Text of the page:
Two Canadian utilities are tapping U.S. investors for syndicated loans totaling $3.8 billion.

Citicorp, National Westminster Bank, and Royal Bank of Canada are expected to begin syndication of a $2 billion credit for Ontario Hydro early next week.

Meanwhile, last Friday, Royal Bank, Canadian Imperial Bank of Commerce, and CS First Boston launched a $1.8 billion credit for Hydro Quebec.

"We're seeing more and more companies come south of the border for their funds," said a loan syndicator at a New York money-center bank. "The Canadian market just isn't as developed for loans and trading."

Indeed, U.S. bankers pointed out that the Canadian market isn't as deep for bonds, either. "Even with all the Canadian and American banks operating there, the market is just a lot smaller there," said an investment banker.

The Ontario Hydro loan refinances a deal done last year; it is to be divided between 364-day and five-year facilities.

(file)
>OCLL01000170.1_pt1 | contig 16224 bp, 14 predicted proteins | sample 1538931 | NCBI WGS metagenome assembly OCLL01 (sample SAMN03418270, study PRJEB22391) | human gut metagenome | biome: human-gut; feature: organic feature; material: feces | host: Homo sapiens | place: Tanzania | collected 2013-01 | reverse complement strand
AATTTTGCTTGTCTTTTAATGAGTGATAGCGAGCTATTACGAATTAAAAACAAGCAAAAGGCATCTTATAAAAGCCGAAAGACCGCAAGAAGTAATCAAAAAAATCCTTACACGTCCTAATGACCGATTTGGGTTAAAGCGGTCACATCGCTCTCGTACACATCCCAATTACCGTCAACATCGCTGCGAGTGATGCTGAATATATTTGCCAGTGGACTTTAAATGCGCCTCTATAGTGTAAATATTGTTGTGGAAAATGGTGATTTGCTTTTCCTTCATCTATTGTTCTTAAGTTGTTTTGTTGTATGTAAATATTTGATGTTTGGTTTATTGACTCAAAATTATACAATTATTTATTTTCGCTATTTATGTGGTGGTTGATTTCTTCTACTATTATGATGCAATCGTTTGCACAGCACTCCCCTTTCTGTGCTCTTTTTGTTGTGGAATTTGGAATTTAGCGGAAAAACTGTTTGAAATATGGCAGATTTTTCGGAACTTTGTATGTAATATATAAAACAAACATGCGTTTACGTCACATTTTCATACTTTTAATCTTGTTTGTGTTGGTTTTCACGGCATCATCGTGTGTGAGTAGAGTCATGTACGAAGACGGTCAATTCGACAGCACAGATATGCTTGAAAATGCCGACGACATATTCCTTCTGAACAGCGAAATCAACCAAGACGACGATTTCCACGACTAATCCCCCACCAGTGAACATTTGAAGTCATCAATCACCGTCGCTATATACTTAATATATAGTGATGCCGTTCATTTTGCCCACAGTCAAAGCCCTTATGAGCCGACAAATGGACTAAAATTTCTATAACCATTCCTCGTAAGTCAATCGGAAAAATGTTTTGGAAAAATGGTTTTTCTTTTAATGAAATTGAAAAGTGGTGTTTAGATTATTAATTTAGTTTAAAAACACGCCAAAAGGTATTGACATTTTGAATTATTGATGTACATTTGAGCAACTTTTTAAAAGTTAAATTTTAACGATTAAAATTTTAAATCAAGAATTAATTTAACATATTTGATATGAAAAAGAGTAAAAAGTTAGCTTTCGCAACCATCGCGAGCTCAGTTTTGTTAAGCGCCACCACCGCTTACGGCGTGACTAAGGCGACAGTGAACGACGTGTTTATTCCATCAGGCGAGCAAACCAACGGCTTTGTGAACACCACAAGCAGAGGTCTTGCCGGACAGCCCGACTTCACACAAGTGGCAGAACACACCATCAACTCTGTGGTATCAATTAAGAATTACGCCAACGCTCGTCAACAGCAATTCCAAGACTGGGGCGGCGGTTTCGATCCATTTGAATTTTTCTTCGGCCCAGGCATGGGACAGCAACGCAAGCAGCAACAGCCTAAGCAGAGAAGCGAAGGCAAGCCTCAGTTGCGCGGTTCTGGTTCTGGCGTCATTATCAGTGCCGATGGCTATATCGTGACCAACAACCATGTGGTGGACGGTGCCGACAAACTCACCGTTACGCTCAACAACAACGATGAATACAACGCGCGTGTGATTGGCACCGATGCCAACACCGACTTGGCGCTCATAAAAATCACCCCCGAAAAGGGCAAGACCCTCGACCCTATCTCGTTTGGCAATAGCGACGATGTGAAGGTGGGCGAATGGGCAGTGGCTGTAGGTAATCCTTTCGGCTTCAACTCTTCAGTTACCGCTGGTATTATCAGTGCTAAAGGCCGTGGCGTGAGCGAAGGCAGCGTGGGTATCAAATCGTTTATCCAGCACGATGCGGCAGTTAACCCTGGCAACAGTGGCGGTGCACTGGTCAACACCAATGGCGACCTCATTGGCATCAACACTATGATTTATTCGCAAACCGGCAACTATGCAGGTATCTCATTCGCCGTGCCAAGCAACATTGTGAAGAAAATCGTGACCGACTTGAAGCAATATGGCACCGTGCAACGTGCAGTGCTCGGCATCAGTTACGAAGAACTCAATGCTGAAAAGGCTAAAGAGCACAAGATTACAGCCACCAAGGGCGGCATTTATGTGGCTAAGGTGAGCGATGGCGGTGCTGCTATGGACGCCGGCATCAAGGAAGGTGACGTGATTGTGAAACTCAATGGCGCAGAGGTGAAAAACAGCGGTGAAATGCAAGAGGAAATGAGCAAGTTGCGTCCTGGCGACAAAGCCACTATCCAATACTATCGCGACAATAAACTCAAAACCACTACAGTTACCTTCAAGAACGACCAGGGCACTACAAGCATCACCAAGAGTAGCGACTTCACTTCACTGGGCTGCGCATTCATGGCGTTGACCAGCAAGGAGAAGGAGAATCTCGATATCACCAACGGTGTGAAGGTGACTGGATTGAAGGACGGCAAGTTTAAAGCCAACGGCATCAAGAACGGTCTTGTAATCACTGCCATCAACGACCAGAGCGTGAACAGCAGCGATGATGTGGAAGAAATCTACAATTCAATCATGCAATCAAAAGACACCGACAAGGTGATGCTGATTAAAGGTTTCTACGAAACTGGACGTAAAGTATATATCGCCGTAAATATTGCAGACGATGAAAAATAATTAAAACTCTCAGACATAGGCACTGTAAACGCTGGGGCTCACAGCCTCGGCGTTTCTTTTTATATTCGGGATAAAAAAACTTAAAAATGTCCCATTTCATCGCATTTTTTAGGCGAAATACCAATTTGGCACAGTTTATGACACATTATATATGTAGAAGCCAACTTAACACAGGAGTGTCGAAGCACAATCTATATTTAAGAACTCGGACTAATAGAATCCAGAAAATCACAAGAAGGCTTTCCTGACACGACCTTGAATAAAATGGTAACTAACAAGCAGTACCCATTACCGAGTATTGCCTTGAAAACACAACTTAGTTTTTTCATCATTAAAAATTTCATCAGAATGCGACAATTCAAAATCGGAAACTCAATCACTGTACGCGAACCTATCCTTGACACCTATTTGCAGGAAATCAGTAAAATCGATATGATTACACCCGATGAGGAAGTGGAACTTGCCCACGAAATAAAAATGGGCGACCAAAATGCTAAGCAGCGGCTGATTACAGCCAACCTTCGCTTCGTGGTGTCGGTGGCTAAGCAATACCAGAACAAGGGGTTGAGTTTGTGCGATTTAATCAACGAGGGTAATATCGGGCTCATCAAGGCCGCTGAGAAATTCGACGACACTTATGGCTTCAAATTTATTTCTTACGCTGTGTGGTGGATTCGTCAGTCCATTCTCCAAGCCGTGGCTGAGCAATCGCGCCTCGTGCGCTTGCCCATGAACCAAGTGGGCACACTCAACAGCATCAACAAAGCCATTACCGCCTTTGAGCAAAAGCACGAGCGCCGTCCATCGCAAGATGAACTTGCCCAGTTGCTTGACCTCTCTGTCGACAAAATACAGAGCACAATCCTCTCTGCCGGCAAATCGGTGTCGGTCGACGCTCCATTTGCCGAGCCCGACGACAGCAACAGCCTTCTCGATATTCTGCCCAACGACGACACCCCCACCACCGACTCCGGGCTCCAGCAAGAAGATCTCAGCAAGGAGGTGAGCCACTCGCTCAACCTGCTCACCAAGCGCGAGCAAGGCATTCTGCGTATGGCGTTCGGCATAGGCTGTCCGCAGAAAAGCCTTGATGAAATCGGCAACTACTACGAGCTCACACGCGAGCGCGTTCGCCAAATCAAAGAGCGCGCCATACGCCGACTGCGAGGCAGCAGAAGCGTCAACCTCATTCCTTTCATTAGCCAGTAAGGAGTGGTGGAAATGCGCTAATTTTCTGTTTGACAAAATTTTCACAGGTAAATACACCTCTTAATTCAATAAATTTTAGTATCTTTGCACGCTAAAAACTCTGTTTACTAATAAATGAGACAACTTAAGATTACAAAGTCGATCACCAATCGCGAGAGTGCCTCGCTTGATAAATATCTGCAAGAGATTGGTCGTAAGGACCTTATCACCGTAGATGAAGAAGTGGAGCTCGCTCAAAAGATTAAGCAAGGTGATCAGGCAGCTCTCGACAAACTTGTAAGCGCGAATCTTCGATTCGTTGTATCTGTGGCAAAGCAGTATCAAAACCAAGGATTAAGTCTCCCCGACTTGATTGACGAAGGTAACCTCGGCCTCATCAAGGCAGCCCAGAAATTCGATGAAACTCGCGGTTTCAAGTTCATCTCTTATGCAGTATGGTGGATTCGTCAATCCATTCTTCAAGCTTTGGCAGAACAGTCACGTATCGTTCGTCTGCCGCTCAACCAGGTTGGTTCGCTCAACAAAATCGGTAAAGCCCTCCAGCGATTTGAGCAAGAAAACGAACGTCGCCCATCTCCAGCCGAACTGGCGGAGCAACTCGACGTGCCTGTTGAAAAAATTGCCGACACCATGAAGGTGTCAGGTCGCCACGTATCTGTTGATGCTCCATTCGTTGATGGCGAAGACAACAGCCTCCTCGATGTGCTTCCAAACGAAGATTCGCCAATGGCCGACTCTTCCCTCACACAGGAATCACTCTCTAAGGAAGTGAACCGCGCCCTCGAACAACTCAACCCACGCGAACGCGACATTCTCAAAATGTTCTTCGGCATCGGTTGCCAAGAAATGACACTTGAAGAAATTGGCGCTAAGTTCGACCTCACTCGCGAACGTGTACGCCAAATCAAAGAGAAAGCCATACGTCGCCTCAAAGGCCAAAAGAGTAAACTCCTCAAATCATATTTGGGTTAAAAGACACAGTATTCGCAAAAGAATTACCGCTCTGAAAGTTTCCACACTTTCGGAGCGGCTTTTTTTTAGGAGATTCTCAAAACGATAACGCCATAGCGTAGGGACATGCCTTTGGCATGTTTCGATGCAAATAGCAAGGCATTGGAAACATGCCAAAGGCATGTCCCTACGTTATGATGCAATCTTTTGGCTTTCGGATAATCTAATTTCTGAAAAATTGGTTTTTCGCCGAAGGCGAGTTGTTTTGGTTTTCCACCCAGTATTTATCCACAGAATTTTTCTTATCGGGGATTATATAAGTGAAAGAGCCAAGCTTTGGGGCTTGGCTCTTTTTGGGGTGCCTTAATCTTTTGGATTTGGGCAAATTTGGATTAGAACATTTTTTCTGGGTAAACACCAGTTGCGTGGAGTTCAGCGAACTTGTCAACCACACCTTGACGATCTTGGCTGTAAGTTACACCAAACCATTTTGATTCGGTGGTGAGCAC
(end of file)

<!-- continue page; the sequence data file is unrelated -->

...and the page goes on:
The refinancing comes just as last year's 364-day facility is maturing. Loan syndicators said the liquid market and lower prices have kept the refinancing market active, particularly during the second quarter, when loan volume reached an all-time high.

Pricing is expected to be similar to that for a recent Province of Ontario deal, which was similarly divided into 364-day and five-year pieces. Pricing for the two pieces before funds were drawn was 3.5 basis points and five basis points.

Pricing for funds drawn in the province's deal was tied to usage and ranged from the London interbank offered rate plus 17.5 basis points to Libor plus 22.5 basis points.

The $1.8 billion Hydro Quebec deal is divided into three pieces - two $600 million, five-year parts and a $600 million, seven-year part.

The deal is equally underwritten and will be syndicated simultaneously by the three lead banks.

Bankers said the deal would be uncomplicated this year by concern about potential secession from Canada by the province of Quebec, a worry kept alive last year by a provincial election campaign.

The deal is the largest to date for the Quebec-based utility; it consolidates some bilateral lines and a few syndicated facilities.

Six other banks have underwritten parts of the deal before general syndication, although their names were unavailable at press time.

Commitments are due July 29.

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